President Donald Trump's stunning firing of FBI director James Comey throws into question the future of a counterintelligence investigation into the Trump campaign's possible connections to Russian Federation and immediately raised suspicions of an underhanded effort to stymie a probe that has shadowed the administration from the outset.
The cascade of Wednesday media stories heightened the furor that threatens to derail Trump's agenda, his credibility and the US government as a whole.
Warner said he believes that outside of Washington, there's strong public interest in examining any ties to Russian interference in American elections. The move was classic Trump: audacious, unexpected and controversial.
"After Spicer spent several minutes hidden in the darkness and among the bushes near these sets, Janet Montesi, an executive assistant in the press office, emerged and told reporters that Spicer would answer some questions, as long as he was not filmed doing so", the article said.
Trump fought for control of the narrative in his usual way.
The revelation has fuelled concerns that Mr Trump was trying to undermine a probe that could threaten his presidency.
The news was bad for him.
"After Rosenstein had been given as the reason by the White House, he 'threatened to resign, '" Tapper explained, reading that report.
In his letter informing Comey he was sacked, Trump seemed to imply that Comey's actions had resulted in the Federal Bureau of Investigation losing the trust of the public.
Comey reportedly made the request during a meeting last week with Rosenstein, who ultimately wrote the Justice Department memo justifying his ouster.
Mr Comey's surprise dismissal on Tuesday stunned Washington and plunged Donald Trump deeper into a controversy over his campaign's alleged ties with Russian Federation.
But Democrats criticizing Trump's stunning move say the two cases are similar because Comey was overseeing an FBI investigation into both Russia's hacking of Democratic groups previous year and whether Trump campaign associates had ties to Moscow's election interference.
President Trump said the decision to sack Comey had been based on "clear recommendations of both Deputy Attorney General Rod Rosenstein and Attorney General Jeff Sessions".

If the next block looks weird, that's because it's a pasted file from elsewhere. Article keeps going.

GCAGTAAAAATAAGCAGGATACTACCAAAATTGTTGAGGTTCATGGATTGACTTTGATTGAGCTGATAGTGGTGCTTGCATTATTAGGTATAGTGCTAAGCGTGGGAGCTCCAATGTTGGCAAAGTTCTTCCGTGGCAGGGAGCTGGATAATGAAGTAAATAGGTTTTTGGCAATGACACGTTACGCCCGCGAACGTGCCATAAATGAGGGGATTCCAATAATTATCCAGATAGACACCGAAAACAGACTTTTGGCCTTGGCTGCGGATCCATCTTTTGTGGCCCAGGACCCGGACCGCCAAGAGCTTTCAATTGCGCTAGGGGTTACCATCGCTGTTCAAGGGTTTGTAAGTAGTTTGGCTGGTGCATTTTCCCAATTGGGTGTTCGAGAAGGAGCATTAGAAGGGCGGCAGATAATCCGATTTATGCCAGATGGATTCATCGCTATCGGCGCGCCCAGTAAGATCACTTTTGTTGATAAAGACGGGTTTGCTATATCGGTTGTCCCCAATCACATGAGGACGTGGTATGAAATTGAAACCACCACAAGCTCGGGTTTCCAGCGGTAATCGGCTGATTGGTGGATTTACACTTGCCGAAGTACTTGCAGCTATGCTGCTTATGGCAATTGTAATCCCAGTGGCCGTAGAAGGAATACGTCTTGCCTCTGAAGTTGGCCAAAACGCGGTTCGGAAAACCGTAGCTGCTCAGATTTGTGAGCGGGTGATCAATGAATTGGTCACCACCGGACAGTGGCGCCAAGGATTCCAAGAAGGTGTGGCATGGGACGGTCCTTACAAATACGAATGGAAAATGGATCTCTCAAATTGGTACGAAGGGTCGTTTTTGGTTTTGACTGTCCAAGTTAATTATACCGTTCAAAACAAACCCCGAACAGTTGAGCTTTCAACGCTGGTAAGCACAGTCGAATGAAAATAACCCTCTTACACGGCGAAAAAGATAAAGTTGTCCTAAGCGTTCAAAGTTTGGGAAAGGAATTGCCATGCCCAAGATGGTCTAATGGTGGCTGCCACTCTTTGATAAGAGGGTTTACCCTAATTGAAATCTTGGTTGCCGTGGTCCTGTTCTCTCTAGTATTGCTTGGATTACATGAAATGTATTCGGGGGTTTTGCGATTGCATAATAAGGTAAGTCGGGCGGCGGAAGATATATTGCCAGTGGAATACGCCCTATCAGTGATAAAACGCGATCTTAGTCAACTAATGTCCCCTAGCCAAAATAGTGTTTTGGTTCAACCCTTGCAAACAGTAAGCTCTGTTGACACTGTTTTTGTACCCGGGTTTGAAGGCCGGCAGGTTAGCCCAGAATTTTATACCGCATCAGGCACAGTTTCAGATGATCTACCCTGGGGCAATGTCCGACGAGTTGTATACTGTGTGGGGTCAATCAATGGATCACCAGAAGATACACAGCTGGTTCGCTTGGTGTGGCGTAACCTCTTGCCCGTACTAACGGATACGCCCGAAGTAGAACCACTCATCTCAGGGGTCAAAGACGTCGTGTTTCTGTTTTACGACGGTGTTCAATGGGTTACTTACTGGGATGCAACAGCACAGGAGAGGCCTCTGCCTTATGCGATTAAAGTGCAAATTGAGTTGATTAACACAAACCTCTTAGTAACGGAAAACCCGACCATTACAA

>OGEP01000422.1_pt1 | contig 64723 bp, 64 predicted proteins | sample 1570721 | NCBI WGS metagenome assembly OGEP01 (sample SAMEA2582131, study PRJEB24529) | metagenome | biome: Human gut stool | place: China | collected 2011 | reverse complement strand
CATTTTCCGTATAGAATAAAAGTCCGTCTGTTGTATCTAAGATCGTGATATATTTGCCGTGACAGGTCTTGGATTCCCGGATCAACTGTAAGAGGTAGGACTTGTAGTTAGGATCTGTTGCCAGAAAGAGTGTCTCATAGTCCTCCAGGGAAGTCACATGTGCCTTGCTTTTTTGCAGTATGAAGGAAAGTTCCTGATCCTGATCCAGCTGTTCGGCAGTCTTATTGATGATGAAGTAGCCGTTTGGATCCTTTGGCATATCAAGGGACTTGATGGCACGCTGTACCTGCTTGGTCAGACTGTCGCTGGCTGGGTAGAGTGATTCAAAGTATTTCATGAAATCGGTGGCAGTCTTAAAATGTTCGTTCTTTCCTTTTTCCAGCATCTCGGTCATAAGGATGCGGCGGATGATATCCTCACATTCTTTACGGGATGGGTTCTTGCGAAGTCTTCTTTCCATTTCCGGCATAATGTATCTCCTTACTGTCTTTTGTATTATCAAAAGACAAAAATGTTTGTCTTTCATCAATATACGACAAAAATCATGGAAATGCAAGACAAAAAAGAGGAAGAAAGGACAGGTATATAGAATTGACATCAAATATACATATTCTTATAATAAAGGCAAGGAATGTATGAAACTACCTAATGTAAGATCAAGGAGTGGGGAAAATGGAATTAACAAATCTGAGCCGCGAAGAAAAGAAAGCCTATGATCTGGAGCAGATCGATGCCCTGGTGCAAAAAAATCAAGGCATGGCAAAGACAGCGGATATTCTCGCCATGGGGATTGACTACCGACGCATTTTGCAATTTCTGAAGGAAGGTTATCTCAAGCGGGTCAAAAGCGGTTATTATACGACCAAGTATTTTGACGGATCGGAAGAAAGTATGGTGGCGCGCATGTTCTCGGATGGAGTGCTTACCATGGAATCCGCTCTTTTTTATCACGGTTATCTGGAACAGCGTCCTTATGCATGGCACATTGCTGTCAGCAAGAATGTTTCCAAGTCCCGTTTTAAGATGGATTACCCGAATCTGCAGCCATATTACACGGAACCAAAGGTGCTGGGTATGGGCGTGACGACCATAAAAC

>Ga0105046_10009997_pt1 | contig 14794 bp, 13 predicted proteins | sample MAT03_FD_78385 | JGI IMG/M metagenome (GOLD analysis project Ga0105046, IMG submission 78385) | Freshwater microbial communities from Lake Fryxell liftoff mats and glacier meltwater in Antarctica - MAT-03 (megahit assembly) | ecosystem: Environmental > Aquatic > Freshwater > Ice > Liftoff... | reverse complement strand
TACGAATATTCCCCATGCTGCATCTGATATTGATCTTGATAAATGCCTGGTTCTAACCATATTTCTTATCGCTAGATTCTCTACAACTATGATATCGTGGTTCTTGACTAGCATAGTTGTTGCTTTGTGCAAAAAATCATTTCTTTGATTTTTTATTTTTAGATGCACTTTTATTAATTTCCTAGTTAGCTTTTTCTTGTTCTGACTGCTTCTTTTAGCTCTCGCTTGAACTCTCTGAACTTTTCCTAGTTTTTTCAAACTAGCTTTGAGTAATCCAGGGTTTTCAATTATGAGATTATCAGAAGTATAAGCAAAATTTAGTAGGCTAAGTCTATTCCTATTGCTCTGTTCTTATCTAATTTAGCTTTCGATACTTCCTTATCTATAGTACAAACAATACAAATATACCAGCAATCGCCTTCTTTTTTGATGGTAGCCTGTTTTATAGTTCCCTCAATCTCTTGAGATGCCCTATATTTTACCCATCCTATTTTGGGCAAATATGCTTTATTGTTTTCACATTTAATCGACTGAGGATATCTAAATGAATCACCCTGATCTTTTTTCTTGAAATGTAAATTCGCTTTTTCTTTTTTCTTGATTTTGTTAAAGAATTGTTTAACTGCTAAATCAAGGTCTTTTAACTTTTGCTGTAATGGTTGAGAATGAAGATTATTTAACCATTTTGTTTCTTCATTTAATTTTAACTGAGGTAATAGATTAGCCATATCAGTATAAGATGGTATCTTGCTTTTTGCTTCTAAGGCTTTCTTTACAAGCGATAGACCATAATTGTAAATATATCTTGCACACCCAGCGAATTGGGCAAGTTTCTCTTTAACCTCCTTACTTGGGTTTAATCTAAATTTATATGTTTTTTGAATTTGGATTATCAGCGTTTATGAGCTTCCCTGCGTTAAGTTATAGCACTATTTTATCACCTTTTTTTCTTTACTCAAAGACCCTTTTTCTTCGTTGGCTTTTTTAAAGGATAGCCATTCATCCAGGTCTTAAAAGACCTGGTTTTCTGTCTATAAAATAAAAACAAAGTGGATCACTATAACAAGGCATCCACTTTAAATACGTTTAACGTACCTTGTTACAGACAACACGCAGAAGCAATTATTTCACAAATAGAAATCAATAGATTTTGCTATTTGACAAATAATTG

House Speaker Paul Ryan soundly rejected calls for a special prosecutor in the investigation of US-Russia collusion and said the next course of action is to quickly replace the FBI director.
Senator Mark Warner, the top Democrat on the U.S. Senate Intelligence Committee, told MSNBC on Wednesday that he and the panel's Republican chairman asked Mr. Comey to testify before the panel next Tuesday, but haven't been given an answer. "When things calm down, they will be thanking me!"
While now immersed in political controversy, Comey was praised for his independence after he pushed back against Bush-era domestic surveillance.
Other Republicans are standing by the president, including the chair of the Minnesota Republican Party, Jennifer Carnahan.
Manchin and other committee members are calling for a special prosecutor to be appointed to take over the investigation.
If so, Trump's exasperation with the former director accelerated at a brisk clip in May. That investigation, though, could soon depend on people far too close to those under investigation.
He's the top Justice Department official in charge of the Trump investigation.
"This scandal is going to go on".
Sen. Franken sees a parallel to Watergate. "It is done, and I will be fine".
"I expect to learn more in the coming days".
As comparisons to Watergate swirled, President Trump met with President Richard Nixon's secretary of state, Henry Kissinger. Earlier in the day, as if to mock the suggestion that there was anything amiss in his dealings with Russian Federation, he met with Russia's foreign minister and ambassador. Richard Burr of North Carolina, chairman of the Senate Intelligence committee, which like the FBI is investigating Russian ties to the Trump campaign and meddling in the 2016 election. There was no immediate word on whether he would do so.
"No matter when you made this decision, it probably would have been better had he made the decision during the administration change, if you lose trust, you got to change", McCarthy said during a public appearance in San Francisco Wednesday evening.